Often times, I get asked where the best place is to place a brush pile. Unfortunately, the answer is not that simple. It depends on the time of year, and the seasonal patterns of the crappie on the lake you are fishing. Brush piles on some crappie lakes may never hold fish, while at other lakes they may only live in brush piles. Therefore, knowing your home lake, or the body of water you are fishing, is imperative to successful crappie fishing. Learning your lake and it's seasonal pattern will help ensure positive outcomes. So....the best place for a brush pile is undeniably in the water! I like them in spawning coves or creeks in the spring; on the main lake flats for summertime fishing....and finally, on the main creek channels for winter fishing. Keep in mind, a fisherman can never have enough brush piles!
Pro Tip:The absolute best species of wood I have used for brush piles is a sycamore tree. Sycamores naturally holds water within its core, making them easier to sink. For example, you can sink a 16’ long 10’ wide pieces of sycamore with just one concrete block. At certain times of the year, sycamore can sink without any weight tied to it due to the water weight of the tree.
Another awesome location that a fisherman can utilize is a natural laydown. Laydowns make excellent crappie homes, especially in the spring. Laydowns that go from the banks edge out into deeper water allow the crappie to move up and down the laydown, like a mini crappie highway if you will. Another advantage to the laydown is they can be seen with the human eye, therefore anyone can fish them. Whether you are fishing from a bank, a boat, or wade fishing...these are very easy to spot and usually hold crappie. What makes this especially appealing? There is no need to own the latest and greatest electronics to fish this particular type of crappie structure.
Stake beds have been around the crappie fishing world for a very long time, and for good reason-they hold big crappie. If I had my choice, I would rather fish a stake bed than any other man-made crappie structure. Stake beds, in my opinion, are the ultimate crappie condos due to their vertical presences under the water. Stake beds sit on the bottom of the lake and go vertical up the length of the stakes, therefore allowing the crappie to move up and down the water column (see photo). My experience has found that stake beds hold bigger crappie- not nearly the numbers that brush piles do, but larger crappie nonetheless. This is a big deal for a tournament fisherman. They are a lot harder to place in the lake, and can be a pain placing, but can pay off big time when dropped in the correct spot.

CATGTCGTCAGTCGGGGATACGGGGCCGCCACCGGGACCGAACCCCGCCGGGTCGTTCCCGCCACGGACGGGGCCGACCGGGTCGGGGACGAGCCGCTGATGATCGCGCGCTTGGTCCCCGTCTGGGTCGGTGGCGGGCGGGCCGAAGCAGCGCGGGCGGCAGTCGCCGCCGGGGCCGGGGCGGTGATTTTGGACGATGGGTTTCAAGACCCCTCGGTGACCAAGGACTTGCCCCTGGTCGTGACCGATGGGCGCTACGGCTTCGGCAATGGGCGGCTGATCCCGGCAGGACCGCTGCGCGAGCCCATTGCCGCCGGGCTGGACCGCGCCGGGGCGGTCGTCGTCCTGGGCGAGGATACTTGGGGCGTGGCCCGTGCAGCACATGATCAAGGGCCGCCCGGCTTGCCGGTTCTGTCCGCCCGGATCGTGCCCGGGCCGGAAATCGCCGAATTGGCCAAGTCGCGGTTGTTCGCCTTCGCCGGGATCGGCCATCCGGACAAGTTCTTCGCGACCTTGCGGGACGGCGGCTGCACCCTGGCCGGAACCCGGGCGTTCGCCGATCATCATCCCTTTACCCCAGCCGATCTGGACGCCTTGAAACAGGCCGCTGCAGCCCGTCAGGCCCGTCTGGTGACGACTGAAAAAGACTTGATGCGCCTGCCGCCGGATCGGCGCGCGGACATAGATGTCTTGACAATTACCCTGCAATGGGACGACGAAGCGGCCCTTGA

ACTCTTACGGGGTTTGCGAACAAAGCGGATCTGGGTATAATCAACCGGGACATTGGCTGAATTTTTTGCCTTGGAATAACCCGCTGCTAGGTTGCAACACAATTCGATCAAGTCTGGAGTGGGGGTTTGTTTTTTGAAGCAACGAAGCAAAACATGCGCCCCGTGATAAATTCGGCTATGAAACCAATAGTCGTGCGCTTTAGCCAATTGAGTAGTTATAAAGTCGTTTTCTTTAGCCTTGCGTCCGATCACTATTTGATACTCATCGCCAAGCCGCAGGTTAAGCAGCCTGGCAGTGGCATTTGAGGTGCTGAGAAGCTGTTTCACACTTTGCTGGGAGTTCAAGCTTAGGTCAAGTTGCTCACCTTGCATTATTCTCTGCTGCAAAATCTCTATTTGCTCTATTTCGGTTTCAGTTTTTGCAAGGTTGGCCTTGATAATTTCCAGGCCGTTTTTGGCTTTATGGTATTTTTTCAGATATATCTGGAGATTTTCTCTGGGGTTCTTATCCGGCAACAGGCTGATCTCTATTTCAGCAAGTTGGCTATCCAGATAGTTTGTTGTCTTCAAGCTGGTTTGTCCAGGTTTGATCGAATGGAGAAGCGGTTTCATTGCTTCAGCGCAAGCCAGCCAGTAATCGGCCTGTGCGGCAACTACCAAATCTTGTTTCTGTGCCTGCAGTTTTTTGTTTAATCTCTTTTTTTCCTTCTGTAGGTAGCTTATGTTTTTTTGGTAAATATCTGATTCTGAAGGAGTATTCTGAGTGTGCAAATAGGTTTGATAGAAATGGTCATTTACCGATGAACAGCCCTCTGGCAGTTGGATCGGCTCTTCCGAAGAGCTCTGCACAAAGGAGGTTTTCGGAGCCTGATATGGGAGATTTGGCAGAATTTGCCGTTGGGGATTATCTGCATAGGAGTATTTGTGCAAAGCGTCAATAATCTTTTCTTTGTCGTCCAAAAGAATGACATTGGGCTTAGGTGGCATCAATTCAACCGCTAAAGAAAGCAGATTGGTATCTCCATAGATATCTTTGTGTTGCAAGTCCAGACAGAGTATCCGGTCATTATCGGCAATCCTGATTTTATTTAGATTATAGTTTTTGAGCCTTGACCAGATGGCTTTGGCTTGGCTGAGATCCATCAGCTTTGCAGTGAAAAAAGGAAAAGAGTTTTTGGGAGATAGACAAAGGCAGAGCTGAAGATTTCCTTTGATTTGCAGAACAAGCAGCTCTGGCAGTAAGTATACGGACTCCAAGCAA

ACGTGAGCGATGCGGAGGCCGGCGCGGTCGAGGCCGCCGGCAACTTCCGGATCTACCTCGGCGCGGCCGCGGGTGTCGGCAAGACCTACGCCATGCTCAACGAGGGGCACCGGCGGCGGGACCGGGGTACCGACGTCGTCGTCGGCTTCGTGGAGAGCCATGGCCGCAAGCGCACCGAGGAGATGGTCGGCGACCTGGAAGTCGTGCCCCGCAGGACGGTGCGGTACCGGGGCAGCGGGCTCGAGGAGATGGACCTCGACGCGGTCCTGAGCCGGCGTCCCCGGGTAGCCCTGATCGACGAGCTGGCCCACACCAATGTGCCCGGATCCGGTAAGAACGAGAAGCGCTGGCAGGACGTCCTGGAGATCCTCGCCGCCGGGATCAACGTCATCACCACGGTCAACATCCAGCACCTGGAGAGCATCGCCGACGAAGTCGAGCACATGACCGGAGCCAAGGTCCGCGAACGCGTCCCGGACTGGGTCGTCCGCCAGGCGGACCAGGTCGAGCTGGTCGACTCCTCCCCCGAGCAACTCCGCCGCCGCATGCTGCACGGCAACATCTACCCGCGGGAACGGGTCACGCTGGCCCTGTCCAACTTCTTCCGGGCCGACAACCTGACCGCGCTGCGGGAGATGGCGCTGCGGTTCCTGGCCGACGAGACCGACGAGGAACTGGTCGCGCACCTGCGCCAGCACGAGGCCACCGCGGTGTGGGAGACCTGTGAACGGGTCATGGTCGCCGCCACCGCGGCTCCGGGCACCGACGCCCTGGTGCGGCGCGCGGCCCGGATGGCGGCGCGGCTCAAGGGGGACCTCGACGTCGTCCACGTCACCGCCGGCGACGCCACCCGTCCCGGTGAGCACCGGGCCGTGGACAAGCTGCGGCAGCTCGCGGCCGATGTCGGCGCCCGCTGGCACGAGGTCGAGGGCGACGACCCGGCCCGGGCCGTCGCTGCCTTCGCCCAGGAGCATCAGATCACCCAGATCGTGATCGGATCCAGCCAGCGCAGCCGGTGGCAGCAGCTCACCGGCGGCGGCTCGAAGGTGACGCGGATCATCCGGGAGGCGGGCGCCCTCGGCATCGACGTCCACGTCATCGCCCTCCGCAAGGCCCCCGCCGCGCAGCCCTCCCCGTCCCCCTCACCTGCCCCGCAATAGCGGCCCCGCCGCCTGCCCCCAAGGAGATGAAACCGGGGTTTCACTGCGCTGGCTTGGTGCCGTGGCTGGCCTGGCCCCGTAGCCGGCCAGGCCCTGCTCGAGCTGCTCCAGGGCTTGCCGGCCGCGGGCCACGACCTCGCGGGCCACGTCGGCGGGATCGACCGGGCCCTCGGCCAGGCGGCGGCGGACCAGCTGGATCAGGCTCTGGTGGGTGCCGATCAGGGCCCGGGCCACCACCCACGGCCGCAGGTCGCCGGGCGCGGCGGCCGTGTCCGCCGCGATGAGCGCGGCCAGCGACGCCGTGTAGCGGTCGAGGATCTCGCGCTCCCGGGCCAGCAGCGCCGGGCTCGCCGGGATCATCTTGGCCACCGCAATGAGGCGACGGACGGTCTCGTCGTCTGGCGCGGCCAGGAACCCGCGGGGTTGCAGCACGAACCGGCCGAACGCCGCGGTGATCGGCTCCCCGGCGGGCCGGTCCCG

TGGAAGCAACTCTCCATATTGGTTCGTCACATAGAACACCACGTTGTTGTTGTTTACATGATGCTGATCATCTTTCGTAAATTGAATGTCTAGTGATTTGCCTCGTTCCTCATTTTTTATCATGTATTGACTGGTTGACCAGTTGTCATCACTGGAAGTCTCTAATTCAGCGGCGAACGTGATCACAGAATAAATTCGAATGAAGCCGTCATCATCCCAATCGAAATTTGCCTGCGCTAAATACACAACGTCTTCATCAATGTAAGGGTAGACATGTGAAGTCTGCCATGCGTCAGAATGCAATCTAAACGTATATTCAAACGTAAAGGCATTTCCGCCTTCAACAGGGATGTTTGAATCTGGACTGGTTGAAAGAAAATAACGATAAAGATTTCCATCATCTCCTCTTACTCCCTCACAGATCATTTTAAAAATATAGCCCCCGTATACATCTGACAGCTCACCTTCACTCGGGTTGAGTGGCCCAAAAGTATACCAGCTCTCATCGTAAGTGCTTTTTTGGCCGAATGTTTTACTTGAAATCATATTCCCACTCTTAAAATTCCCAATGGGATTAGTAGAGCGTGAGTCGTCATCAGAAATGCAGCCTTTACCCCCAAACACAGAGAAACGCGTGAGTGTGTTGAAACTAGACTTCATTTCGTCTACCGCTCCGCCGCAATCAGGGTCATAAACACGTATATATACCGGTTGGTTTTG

You may wonder what is appealing about structure to a crappie? There are a couple of reasons- one is due to the fact there are a good amount of bait fish that live around structure. This is due to algae that grows on structure when placed in the lake. Baitfish almost always equals crappie because they have to eat. Another reason is that crappie like to hind themselves, being relativity small compared to let’s say, a 45 pound flathead catfish. Crappie will bury themselves within brush piles to get away from their natural predators like, huge catfish. So when a jig lands directly in the middle of the brush pile, they cannot resist this very easy meal.
In ending, If you haven’t fished these types of crappie structure, take some time to either find the ones that already exist on your home lake, or go out and experiment yourself with placing piles on your favorite body of water. I can guarantee this, one thing I know about crappie fisherman is they are very predictable. If you think you have found the perfect spot for a brush pile, more often than not, someone else has thought that exact same thing....and has already placed one there or put one very close in proximity. This is why, if possible, to utilize electronics. There may be nothing more satisfying when you have caught a mess of hog crappie off of a piece of structure you placed in the water.
Posted by kevin on June 30, 2017
I constantly get asked where my favorite place to fish is. The answer to this question has changed during the last 26 years I have spent tournament crappie fishing. My home lake, Truman Reservoir, and I have a long lasting relationship. This is where I learned how not only to crappie fish, but also one pole vertical jig visible timber for crappie….my favorite technique by far, but not my favorite place! I recently had the pleasure of fishing in FL on the St. Johns river- wow what a beautiful place to fish for crappie! That being said, it is also not my favorite place to fish. And there is Mississippi- the holy grail and widely known for its monster crappie. Mississippi is where I caught my biggest crappie, and the only state where I have caught one over three pounds- but again not my favorite place to chase crappie.